Benefit: Provides sufficient slip resistance to prevent a fall when working on a low friction surface such as oil spilled on metal, or on soapy wet tiles. This is the highest level of slip resistance.
What is it: Australian Standards 2210.3:2009 Additional Classification. Glycerol (oil) on steel floor test. Slip resistance coefficient only heel contact is > 0.13, and slip resistance coefficient with whole shoe flat contact is > 0.18. SLS (soapy water) solution on ceramic tile test. Slip resistance coefficient only heel contact is > 0.28, and slip resistance coefficient with whole shoe flat contact is > 0.32. Slip Resistant with Oil on Metal, and with Water on Tiles.
Where is it: Outsole
Benefit: Achieves the highest slip resistance rating (water on tile and oil on metal).
What is it: Trilateral grip tread pattern, incorporating deep channels to maximise surface contact in slippery conditions.
Where is it: On the bottom of the shoe where it contacts the ground.
Benefit: Arch support insole with increased arch support and more cushioning. Longer lasting than other insole materials. Removable, and so able to be replaced with orthotics if needed.
What is it: Polyurethane sponge formed to cup around the heel and under the arch (thicker under the arch than our normal arch support insole providing more support).
Where is it: Inside the shoe, directly under the foot.
Benefit: Provides great energy return over a long period, so that the spring stays in your step no matter how far you walk or run.
What is it: Bouncy elastic sponge material.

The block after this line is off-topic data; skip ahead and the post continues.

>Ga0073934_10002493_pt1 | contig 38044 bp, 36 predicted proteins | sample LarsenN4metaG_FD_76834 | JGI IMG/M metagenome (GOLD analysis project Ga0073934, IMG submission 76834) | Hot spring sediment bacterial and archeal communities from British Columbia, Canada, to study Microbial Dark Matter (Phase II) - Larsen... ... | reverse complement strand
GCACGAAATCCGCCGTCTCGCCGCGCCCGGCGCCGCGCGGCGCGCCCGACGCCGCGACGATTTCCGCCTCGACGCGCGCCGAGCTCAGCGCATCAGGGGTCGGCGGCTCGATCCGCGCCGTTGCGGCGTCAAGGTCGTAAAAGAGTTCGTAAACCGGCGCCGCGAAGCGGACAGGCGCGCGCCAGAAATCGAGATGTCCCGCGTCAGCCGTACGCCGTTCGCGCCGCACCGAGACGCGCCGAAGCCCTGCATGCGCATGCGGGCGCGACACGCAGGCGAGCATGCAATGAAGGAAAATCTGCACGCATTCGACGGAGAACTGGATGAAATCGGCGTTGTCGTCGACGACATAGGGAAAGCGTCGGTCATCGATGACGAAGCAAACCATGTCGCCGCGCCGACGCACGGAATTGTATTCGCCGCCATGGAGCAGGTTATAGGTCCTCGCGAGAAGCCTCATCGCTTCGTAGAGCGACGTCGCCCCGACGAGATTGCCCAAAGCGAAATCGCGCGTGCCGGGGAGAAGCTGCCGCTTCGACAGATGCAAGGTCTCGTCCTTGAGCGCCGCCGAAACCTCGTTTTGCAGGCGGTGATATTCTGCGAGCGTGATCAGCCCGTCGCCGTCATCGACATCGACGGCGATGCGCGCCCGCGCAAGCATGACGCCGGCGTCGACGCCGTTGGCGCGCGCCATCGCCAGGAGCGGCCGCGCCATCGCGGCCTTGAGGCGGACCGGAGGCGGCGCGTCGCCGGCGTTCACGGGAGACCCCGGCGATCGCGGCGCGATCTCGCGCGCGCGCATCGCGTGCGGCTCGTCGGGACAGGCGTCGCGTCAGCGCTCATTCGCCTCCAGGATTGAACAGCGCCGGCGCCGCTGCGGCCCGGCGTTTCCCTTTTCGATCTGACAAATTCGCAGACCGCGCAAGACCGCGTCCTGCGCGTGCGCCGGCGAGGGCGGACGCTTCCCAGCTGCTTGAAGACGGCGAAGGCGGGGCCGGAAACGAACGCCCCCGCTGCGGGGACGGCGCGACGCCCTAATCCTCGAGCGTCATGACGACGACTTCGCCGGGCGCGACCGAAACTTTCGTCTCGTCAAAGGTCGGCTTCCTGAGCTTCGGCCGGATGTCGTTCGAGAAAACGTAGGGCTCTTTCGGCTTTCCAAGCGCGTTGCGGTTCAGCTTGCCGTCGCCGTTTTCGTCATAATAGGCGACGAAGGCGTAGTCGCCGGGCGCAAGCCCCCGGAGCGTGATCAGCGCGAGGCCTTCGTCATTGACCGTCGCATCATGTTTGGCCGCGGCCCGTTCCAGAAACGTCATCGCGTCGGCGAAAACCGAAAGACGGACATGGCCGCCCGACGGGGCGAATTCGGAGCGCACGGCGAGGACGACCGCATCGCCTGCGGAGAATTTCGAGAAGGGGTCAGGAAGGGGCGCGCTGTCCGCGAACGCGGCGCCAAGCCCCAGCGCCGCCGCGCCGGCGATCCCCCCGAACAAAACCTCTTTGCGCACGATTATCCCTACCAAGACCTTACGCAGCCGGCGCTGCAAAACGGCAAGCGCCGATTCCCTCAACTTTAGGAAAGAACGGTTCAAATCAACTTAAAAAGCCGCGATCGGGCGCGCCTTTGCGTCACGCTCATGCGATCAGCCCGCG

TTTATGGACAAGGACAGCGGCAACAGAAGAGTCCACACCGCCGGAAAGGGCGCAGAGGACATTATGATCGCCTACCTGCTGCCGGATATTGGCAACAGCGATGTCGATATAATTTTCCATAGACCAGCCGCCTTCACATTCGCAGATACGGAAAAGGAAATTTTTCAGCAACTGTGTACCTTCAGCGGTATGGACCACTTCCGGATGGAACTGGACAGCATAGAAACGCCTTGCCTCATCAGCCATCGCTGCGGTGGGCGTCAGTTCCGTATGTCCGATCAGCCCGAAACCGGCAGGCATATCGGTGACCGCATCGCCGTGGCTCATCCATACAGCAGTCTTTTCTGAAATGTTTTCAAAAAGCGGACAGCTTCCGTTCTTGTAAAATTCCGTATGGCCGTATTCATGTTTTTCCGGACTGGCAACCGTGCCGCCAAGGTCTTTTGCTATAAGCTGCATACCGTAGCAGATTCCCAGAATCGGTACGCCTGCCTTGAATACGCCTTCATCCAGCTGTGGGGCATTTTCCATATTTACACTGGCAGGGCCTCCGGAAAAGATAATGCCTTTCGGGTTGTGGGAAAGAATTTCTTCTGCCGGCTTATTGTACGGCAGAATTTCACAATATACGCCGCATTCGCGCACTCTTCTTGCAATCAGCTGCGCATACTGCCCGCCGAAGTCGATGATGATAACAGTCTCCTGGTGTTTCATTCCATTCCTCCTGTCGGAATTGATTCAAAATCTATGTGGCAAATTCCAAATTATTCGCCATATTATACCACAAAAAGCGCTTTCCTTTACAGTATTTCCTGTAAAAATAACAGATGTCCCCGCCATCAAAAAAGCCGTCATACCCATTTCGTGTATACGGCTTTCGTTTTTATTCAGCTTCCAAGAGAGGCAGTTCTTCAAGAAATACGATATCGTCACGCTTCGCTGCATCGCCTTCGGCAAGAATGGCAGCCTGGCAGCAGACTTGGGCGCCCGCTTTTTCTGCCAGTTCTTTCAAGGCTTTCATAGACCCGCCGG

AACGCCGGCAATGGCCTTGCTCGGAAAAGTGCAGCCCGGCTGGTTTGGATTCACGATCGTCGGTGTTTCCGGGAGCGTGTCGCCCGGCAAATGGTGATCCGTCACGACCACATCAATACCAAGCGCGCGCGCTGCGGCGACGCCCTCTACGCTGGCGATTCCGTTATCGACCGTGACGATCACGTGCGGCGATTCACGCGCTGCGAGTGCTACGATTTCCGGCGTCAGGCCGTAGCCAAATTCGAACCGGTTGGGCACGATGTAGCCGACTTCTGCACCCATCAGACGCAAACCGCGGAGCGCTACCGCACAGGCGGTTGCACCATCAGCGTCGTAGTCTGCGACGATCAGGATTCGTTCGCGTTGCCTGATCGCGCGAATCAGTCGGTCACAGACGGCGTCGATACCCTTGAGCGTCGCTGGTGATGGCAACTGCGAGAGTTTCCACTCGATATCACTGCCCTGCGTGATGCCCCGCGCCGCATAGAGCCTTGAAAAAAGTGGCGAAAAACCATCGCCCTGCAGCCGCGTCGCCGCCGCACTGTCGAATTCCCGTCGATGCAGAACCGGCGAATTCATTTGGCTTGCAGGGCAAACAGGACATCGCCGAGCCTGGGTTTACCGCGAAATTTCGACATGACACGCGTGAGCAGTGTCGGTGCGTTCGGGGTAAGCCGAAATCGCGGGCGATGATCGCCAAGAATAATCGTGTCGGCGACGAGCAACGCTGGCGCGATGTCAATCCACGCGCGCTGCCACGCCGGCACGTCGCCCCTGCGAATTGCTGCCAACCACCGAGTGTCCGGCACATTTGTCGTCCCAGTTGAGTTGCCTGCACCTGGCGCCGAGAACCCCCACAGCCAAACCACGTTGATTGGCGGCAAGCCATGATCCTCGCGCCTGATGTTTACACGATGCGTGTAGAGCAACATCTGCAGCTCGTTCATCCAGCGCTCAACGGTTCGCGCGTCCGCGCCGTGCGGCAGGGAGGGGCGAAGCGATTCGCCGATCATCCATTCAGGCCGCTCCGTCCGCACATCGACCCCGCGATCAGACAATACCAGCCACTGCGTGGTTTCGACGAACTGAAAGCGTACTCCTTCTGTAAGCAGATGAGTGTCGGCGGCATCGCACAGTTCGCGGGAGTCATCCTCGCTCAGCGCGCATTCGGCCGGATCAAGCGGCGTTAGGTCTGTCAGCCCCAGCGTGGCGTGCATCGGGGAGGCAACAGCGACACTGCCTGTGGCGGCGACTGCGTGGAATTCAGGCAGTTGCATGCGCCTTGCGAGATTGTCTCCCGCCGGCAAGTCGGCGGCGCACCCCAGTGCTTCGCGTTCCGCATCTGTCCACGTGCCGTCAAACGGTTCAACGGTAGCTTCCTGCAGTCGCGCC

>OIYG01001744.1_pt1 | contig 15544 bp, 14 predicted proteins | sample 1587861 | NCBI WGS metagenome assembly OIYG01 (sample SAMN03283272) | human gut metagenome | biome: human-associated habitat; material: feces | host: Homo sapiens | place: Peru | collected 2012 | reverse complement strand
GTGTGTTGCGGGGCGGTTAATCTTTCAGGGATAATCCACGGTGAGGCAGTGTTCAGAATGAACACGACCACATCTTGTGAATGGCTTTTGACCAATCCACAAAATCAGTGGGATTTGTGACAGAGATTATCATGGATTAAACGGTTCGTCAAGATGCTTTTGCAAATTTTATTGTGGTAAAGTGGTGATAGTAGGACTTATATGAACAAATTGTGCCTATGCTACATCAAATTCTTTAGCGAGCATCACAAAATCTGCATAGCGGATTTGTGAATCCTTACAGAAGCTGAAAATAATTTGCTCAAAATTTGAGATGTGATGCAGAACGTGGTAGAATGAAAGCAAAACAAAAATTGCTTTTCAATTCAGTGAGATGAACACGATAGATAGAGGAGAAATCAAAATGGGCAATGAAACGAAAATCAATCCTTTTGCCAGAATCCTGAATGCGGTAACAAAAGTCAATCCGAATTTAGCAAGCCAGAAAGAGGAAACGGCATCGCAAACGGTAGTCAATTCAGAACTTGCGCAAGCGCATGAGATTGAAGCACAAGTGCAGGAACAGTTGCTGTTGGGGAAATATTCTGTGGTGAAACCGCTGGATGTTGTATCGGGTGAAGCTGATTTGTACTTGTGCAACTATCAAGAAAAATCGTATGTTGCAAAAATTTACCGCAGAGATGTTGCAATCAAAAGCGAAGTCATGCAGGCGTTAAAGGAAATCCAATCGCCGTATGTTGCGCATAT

Where is it: Mostly used in the midsole (for a limited number of styles), or the insole.
Benefit: Cushions and protects the area directly underneath the foot. Assists in keeping the foot cool, and controlling sweat.
What is it: Open cell soft urethane foam.
Where is it: Stitched to the upper underneath the insole.
Benefit: Restricts harmful over-pronation (foot rolling inwards and arch collapsing). On stability trainers, it also provides lateral stability (restricts ankle roll) in typical side-to-side motion dynamics in court and grass sports.
What is it: A firmer density midsole foam.
Where is it: Over-Pronation restricting dual density is on the medial part of the midsole of the shoe. Lateral support dual density extends from the medial arch, right around the heel to the lateral side of the midsole of the shoe.
Benefit: Supports the arch area of the foot, and prevents the shoe from bending in the wrong place (in the middle of the shoe). The shoe should naturally bend across the joints in the forefoot region.
What is it: A hardened nylon piece.
Where is it: Placed internally (in the sole) in the arch area of the shoe.
Benefit: Supports the ankle and holds the heel firmly in place, providing excellent stability when the foot first strikes the ground. A firm heel counter is essential for fundamental support and stability.
What is it: Rigid plastic material that is shaped to match the contours of your heel.
Where is it: Inside the upper part of the shoe, surrounding the back and sides of the heel.
Benefit: Soft and pliable, becoming richer and deeper with wear, molding and adapting to your foot like no other material. Resistant to high temperatures, resistant to tearing, cracking, and peeling. It’s naturally insulating, but also breathable.
What is it: Natural full grain calf hide, tanned and dyed through with authentic techniques. This is the premium grade of leather.
Where is it: On the upper
Benefit: Wicks sweat away from the foot, and its anti-bacterial properties control odour inside the shoe.
What is it: Specially treated textile lining (patented technology by DRILEX).
Where is it: Inside the upper of the shoe. The lining is the part of the upper that is closest to the foot.
Benefit: Adjustability of fit around the forefoot for a perfect custom fit.
What is it: A floating eyeletstay (lacing area) construction that is not directly stitched to the vamp.
Where is it: On the upper of the shoe, in the forefoot near the first hole where the shoelaces begin.